Structure, Composition & Classification of Primary and Secondary Phloem
What is phloem?
Phloem is a complex tissue system in plants. It is the food conducting tissue of vascular plants. Together with xylem, they form the vascular tissue system. The phloem composed of several types of cells among which some are living cells and some are dead. The term ‘phloem’ was introduced Nageli (1853) from a Greek word ‘phloios’ meaning ‘bark’. The ‘bark’ is a non-technical term describing all tissue outside the secondary xylem of the plant. Botanically the bark includes secondary phloem, cortex, primary phloem and periderm. The current post describes the structure, composition and classification of phloem.
Location of phloem in plants:
Ø Usually, the phloem is situated external to xylem.
Ø In leaves, the phloem is located on the abaxial side (lower side).
Ø In some plants (members of Cucurbitaceae and Convolvulaceae), the phloem is present on both external and internal to xylem. Such a vascular bundle is called bicollateral vascular bundle.
Ø Phloem present internal to the xylem is called ‘internal phloem’ or intra-xylary phloem.
Ø Phloem located external to the xylem is called ‘external phloem’.
Ø When the phloem is seen as included inside the secondary xylem, as occurs in some climbers, it is called as Inter-xylary phloem or included phloem.
Ø The included phloem may be or two types.
(1). Concentric included phloem: included phloem occurs as concentric rings in secondary xylem (xylem and phloem rings alternate).
(2). Foraminate included phloem: Phloem appears as radial strands in the secondary xylem.
What are the components (cell types) of phloem?
Ø Phloem is a complex tissue, composed of FOUR types of cells (phloem elements)
The components of phloem are:
(1). Sieve elements
(2). Companion cells
(3). Phloem parenchyma
(4). Phloem fibres and Sclereids
Ø In some plants, in addition to the above mentioned cell types, the phloem also have internal secretary tissues such as Laticifers (Hevea) and resin canals.
(1). Sieve elements
Ø Sieve elements are the fundamental cell type in the phloem.
Ø They are the food conducting cells in the phloem.
Ø They are living cells in the phloem with protoplasm.
Ø Nucleus is absent in the sieve elements
Ø Lignified secondary cell wall is absent in sieve elements.
Ø Two types of sieve elements are found in the phloem, they are:
(A). Sieve cells
(B). Sieve tubes
(A). Sieve cells
Ø Sieve cells are less specialized and primitive type of sieve elements.
Ø They occur in the phloem of Pteridophytes and Gymnosperms.
Ø They are absent in Angiosperms.
Ø They are elongated cells with steep inclined end walls.
Ø The sieve areas are located on the lateral wall of sieve cells.
Ø Very rarely the end wall also possesses sieve areas.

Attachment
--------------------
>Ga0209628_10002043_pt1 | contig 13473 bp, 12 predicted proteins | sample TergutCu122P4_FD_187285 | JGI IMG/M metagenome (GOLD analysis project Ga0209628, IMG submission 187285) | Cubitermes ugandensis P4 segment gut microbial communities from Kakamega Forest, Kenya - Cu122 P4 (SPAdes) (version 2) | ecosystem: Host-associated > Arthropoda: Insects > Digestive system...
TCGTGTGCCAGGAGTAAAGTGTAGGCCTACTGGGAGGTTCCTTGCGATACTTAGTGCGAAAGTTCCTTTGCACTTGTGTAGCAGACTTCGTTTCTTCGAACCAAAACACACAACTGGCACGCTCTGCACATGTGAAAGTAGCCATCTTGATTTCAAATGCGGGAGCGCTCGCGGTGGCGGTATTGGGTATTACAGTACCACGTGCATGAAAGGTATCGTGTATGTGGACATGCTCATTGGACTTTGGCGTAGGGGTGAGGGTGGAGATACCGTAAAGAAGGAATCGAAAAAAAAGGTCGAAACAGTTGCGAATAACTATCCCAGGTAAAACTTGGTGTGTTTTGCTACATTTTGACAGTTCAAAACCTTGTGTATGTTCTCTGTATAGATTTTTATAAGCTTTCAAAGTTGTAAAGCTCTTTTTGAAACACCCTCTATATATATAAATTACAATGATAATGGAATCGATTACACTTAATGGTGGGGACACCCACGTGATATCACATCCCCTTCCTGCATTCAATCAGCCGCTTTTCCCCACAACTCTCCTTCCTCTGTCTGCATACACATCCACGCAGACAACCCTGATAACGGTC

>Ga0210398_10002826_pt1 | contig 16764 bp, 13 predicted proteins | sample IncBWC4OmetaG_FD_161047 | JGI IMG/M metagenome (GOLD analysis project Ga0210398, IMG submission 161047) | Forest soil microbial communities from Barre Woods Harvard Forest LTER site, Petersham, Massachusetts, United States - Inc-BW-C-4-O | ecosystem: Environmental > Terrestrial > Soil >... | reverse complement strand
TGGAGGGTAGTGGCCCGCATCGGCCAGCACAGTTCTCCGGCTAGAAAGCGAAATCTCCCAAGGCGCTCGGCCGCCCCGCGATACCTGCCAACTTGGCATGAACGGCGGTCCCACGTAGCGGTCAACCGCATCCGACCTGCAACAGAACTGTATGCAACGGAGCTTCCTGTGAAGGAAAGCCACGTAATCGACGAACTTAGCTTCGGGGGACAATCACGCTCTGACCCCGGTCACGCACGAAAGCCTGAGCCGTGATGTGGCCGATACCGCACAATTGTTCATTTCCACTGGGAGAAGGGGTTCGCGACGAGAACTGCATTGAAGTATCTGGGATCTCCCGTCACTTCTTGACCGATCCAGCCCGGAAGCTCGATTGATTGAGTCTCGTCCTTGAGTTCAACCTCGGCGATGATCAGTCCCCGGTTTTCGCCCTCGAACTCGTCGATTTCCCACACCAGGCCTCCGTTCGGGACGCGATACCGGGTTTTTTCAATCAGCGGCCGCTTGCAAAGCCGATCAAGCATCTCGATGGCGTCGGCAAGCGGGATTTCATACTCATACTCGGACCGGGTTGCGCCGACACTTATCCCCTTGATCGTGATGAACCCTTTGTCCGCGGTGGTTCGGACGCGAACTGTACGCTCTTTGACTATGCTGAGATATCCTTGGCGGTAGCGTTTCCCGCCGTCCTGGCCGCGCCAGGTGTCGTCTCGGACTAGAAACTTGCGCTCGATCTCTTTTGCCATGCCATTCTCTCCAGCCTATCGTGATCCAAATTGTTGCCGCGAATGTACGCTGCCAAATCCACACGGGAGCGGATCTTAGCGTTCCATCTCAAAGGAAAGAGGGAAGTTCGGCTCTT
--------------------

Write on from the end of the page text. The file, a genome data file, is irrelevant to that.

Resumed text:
(2). Sieve tubes
Ø They are advanced type of sieve elements.
Ø They occur in the phloem of Angiosperms.
Ø They are longitudinal series of cells connected one above the other.
Ø Each cell is called sieve tube member or sieve tube element.
Ø In sieve tubes, the sieve area is located on the end wall called sieve plate.
Ø The sieve area in sieve tubes is more specialized and advanced than sieve cells.
Ø The end wall of sieve tubes may be inclined to transverse in their arrangement.
Structure of sieve tube elements
Ø Sieve tubes are with primary cell wall only.
Ø However, the cell wall much thicker than simple parenchyma.
Ø The cell wall appears as very thick and shining in cross sections.
Ø Due to the shining appearance of the cell wall, they are called as necreous layer.
Ø Nacreous wall consists of cellulose and pectic substances as lamellate structures.
Ø They do not contain lignin in their wall.
Ø The wall area of sieve tube with pore is called sieve area.
Ø Adjacent sieve tubes are interconnected by cytoplasmic strands through the pores.
Ø The sieve pores are comparable with primary pit fields on the parenchymatous cells.
Ø The width of sieve pore may reach up to 15 µ.
Ø Wall portion bear highly specialized sieve area is called sieve plate.
Ø The sieve plate is similar to the perforation plates in xylem vessels.
Ø Two types of sieve plates occurs in phloem:
Simple sieve plate: a sieve plate with single sieve area
Compound sieve plate: a sieve plate with many sieve area
Ø Surface of sieve area looks like a depression with numerous dots.
Ø The dots are protoplasmic materials which pass through pores called pore contents.
Ø The cell wall areas between pore are called ‘bars’.
Ø Each pore is lined with a specialized carbohydrate called callose.
Ø During the ageing of sieve tubes, excessive deposition of callose takes places.
Cell content of sieve tubes
Ø The cells of sieve tubes undergo many changes during development and maturation.
Ø Nucleolus of the cell degenerates.
Ø Endoplasmic reticulum becomes smooth and regenerates into stacks.